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Mathematical texts can be computerised in many ways that capture differing amounts of the mathematical meaning. At one end, there is document imaging, which captures the arrangement of black marks on paper, while at the other end there are proof assistants (e.g., Mizar, Isabelle, Coq, etc.), which capture the full mathematical meaning and have proofs expressed in a formal foundation of mathematics. In between, there are computer typesetting systems (e.g., LATEX and Presentation MathML) and semantically oriented systems (e.g., Content MathML, OpenMath, OMDoc, etc.). The MathLang project was initiated in 2000 by Fairouz Kamareddine and Joe Wells with the aim of developing an approach for computerising mathematical texts which is flexible enough to connect the different approaches to computerisation, which allows various degrees of formalisation, and which is compatible with different logical frameworks (e.g., set theory, category theory, type theory, etc.) and proof systems. The approach is embodied in a computer representation, which we call MathLang, and associated software tools, which are being developed by ongoing work. Four Ph.D. students (Manuel Maarek (2002/2007), Krzysztof Retel (since 2004), Robert Lamar (since 2006)), and Christoph Zengler (since 2008) and over a dozen master’s degree and undergraduate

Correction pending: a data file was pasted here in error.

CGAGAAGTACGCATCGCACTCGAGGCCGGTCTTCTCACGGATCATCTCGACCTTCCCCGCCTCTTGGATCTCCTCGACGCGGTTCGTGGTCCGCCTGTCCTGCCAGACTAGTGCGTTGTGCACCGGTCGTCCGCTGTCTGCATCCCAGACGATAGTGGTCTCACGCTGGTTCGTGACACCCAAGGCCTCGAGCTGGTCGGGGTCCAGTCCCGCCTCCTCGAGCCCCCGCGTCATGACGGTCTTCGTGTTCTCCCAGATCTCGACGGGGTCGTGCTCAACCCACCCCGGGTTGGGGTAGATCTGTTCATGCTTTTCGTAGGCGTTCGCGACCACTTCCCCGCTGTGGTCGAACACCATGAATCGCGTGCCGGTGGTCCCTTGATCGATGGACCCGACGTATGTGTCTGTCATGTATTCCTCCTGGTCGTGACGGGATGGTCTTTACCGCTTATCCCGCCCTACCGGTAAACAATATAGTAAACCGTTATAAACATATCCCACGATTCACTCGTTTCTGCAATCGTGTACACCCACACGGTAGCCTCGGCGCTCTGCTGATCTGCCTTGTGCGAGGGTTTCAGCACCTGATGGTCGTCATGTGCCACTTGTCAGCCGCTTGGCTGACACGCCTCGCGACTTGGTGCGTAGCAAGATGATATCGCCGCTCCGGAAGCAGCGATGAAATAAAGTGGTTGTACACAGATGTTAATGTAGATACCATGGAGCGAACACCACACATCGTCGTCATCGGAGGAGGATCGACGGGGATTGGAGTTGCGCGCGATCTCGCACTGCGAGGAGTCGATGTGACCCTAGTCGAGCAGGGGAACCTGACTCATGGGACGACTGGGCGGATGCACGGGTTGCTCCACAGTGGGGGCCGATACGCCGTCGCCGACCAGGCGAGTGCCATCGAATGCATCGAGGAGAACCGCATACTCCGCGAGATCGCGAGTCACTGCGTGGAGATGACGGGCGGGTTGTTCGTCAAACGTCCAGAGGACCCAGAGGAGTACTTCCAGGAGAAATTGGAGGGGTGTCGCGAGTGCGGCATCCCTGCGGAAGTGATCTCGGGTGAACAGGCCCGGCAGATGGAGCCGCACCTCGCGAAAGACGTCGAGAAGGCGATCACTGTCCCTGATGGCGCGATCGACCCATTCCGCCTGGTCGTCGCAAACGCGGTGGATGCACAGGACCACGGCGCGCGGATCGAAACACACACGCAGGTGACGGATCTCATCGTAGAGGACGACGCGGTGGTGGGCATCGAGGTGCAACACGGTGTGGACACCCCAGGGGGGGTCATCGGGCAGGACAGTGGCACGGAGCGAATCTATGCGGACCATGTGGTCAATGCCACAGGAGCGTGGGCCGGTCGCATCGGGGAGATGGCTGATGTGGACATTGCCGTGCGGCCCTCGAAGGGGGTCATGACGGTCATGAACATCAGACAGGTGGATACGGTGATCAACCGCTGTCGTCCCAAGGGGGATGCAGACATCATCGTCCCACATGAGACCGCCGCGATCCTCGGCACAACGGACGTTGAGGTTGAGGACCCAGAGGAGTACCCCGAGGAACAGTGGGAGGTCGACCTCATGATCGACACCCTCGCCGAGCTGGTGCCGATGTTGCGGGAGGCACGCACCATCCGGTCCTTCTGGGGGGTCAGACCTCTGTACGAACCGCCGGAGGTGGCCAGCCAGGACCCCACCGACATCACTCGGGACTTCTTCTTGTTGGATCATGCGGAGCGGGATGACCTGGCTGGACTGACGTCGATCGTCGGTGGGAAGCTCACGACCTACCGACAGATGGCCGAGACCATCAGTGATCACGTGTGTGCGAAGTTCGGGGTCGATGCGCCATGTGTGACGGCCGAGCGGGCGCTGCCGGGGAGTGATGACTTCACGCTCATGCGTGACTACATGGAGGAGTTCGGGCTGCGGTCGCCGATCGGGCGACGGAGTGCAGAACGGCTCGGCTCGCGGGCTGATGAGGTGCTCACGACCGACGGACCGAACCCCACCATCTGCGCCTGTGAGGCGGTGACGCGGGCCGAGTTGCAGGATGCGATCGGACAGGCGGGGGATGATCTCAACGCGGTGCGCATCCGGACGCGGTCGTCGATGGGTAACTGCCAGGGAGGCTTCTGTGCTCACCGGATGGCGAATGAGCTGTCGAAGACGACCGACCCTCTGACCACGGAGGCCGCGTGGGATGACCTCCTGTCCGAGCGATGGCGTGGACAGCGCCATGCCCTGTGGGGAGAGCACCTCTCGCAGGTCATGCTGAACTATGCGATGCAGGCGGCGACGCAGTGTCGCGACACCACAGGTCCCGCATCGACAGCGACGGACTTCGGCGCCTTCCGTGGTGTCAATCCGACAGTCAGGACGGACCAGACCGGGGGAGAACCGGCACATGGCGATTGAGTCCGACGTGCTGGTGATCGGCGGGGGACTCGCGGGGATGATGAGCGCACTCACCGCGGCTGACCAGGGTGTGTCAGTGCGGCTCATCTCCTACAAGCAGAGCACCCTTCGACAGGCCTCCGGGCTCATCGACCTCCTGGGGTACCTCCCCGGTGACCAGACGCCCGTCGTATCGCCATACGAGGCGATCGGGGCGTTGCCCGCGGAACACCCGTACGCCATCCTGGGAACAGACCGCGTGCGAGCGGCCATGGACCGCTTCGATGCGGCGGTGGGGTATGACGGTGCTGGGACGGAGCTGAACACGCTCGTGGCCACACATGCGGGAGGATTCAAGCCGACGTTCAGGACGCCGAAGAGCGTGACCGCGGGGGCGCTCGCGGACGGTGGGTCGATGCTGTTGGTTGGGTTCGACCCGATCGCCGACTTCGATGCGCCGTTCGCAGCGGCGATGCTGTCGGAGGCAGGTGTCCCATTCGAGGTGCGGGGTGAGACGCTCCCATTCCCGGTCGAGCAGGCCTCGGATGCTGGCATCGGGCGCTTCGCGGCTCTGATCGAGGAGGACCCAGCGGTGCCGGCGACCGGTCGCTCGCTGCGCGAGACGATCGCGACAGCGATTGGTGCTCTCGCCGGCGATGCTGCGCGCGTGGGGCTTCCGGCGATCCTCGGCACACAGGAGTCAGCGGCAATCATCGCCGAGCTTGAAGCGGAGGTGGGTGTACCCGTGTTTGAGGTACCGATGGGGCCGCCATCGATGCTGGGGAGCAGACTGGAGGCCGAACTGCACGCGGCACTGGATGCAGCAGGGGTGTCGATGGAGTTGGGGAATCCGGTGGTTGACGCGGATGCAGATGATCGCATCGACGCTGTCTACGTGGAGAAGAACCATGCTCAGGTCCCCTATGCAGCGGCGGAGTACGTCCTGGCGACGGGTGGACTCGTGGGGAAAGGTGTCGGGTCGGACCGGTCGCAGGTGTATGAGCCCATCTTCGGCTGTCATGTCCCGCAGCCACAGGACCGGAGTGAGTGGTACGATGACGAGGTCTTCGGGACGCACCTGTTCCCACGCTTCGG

MATHRESS: A MATHEMATICAL RESEARCH SYSTEM Principal Investigator: Arnold Neumaier Funding Period: 5 years